Carl Sandburg

How Gimme the Ax Found Out About the Zigzag Railroad and Who Made It Zigzag

    One day Gimme the Ax said to himself, “Today I go to the 
postoffice and around, looking around. Maybe I will hear about 
something happening last night when I was sleeping. Maybe a 
policeman began laughing and fell in a cistern and came out 
with a wheelbarrow full of goldfish wearing new jewelry. How do 
I know? Maybe the man in the moon going down a cellar stairs 
to get a pitcher of butter-milk for the woman in the moon to drink 
and stop crying, maybe he fell down the stairs and broke the 
pitcher and laughed and picked up the broken pieces and said 
to himself, ‘One, two, three, four, accidents happen in the best 
regulated families.’ How do I know?”
    So with his mind full of simple and refreshing thoughts, Gimme 
the Ax went out into the backyard garden and looked at the different 
necktie poppies growing early in the summer. Then he picked one 
of the necktie poppies to wear for a necktie scarf going downtown 
to the postoffice and around looking around.
    “It is a good speculation to look nice around looking around in 
a necktie scarf,” said Gimme the Ax. “It is a necktie with a picture 
like whiteface pony spots on a green frog swimming in the moonshine.”
    So he went downtown. For the first time he saw the Potato Face 
Blind Man playing an accordion on the corner next nearest the postoffice. 
He asked the Potato Face to tell him why the railroad tracks run 
zigzag in the Rootabaga Country.
    “Long ago,” said the Potato Face Blind Man, “long before the necktie 
poppies began growing in the backyard, long before there was a necktie 
scarf like yours with whiteface pony spots on a green frog swimming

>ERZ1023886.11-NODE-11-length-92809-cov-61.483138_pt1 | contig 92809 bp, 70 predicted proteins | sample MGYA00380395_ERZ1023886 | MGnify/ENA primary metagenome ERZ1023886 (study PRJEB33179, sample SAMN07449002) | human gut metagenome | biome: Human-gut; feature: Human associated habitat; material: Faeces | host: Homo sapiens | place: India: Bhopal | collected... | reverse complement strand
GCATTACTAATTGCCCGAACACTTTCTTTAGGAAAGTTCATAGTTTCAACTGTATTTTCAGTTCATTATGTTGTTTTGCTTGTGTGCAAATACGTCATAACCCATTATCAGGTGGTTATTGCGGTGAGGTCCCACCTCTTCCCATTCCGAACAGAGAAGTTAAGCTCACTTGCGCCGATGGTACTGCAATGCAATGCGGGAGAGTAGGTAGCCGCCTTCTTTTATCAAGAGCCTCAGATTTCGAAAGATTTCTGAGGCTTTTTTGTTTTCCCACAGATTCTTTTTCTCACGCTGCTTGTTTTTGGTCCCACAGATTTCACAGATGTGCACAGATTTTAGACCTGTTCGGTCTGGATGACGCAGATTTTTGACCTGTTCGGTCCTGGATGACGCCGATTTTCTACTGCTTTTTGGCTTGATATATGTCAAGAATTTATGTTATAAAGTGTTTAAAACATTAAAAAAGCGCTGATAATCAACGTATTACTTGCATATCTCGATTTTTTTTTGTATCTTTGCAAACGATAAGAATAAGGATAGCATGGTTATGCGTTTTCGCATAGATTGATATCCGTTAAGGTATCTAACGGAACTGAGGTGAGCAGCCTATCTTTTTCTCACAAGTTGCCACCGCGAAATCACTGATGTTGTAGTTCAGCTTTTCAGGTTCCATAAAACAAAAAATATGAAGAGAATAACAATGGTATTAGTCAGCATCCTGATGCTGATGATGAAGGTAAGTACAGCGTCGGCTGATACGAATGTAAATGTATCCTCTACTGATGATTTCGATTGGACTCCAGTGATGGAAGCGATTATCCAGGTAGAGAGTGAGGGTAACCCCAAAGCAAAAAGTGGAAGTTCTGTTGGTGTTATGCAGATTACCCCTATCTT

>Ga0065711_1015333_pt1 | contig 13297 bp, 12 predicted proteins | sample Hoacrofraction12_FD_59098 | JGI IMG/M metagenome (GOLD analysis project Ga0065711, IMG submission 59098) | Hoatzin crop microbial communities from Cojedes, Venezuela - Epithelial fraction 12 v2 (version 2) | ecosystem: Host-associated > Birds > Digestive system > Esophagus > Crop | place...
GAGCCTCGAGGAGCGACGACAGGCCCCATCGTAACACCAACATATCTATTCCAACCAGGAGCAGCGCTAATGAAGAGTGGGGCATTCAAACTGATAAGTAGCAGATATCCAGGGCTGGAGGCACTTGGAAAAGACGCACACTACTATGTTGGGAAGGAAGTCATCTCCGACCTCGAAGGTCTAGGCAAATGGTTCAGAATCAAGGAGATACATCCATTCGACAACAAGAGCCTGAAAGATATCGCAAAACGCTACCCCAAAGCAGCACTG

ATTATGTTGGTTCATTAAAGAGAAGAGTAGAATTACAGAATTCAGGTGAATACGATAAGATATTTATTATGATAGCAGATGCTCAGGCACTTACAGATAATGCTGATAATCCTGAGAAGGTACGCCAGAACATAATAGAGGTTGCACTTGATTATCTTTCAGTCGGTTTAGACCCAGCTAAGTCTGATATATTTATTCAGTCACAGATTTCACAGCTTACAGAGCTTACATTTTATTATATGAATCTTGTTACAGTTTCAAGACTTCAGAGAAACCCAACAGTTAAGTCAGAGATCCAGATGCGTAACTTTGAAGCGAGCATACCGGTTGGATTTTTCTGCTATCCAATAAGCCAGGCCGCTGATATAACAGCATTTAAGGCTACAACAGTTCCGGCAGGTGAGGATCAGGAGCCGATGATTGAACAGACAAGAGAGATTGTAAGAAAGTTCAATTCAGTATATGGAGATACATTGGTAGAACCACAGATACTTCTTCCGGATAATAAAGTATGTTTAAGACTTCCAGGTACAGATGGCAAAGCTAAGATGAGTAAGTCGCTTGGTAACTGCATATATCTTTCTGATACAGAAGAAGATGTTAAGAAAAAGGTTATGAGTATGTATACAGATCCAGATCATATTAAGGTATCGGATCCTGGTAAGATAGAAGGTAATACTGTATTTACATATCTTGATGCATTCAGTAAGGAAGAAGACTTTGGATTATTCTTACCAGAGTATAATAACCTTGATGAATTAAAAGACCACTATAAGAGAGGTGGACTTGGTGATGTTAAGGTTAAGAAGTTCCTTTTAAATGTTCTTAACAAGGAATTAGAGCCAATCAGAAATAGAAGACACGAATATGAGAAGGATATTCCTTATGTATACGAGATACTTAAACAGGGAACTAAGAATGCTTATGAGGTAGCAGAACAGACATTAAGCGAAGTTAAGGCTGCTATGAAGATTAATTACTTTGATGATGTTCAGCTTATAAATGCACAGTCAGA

in the moonshine, back in the old days when they laid the rails for the 
railroad they laid the rails straight.”
    “Then the zizzies came. The zizzy is a bug. He runs zigzag on zigzag 
legs, eats zigzag with zigzag teeth, and spits zigzag with a zigzag tongue.
    “Millions of zizzies came hizzing with little hizzers on their heads and 
under their legs. They jumped on the rails with their zigzag legs, and spit 
and twisted with their zigzag teeth and tongues till they twisted the 
whole railroad and all the rails and tracks into a zigzag railroad with zigzag 
rails for the trains, the passenger trains and the freight trains, all to run 
zigzag on.
    “Then the zizzies crept away into the fields where they sleep and cover 
themselves with zigzag blankets on special zigzag beds.
    “Next day came shovelmen with their shovels, smooth engineers with 
smooth blue prints, and water boys with water pails and water dippers for 
the shovelmen to drink after shoveling the railroad straight. And I nearly 
forgot to say the steam and hoist operating engineers came and began 
their steam hoist and operating to make the railroad straight.
    “They worked hard. They made the railroad straight again. They looked 
at the job and said to themselves and to each other, ‘This is it—we done it.’
    “Next morning the zizzies opened their zigzag eyes and looked over to 
the railroad and the rails. When they saw the railroad all straight again, and 
the rails and the ties and the spikes all straight again, the zizzies didn’t even 
eat breakfast that morning.
    “They jumped out of their zigzag beds, jumped onto the rails with their 
zigzag legs and spit and twisted till they spit and twisted all the rails and 
the ties and the spikes back into a zigzag like the letter Z and the letter Z 
at the end of the alphabet.
    “After that the zizzies went to breakfast. And they said to themselves 
and to each other, the same as the shovelmen, the smooth engineers 
and the steam hoist and operating engineers, ‘This is it—we done it.’”
    “So that is the how of the which—it was the zizzies,” said Gimme the Ax.
    “Yes, it was the zizzies,” said the Potato Face Blind Man. “That is the 
story told to me.”
    “Who told it to you?”
    “Two little zizzies. They came to me one cold winter night and slept in my 
accordion where the music keeps it warm in winter. In the morning I said, 
‘Good morning, zizzies, did you have a good sleep last night and pleasant 
dreams?’ And after they had breakfast they told me the story. Both told it 
zigzag but it was the same kind of zigzag each had together.”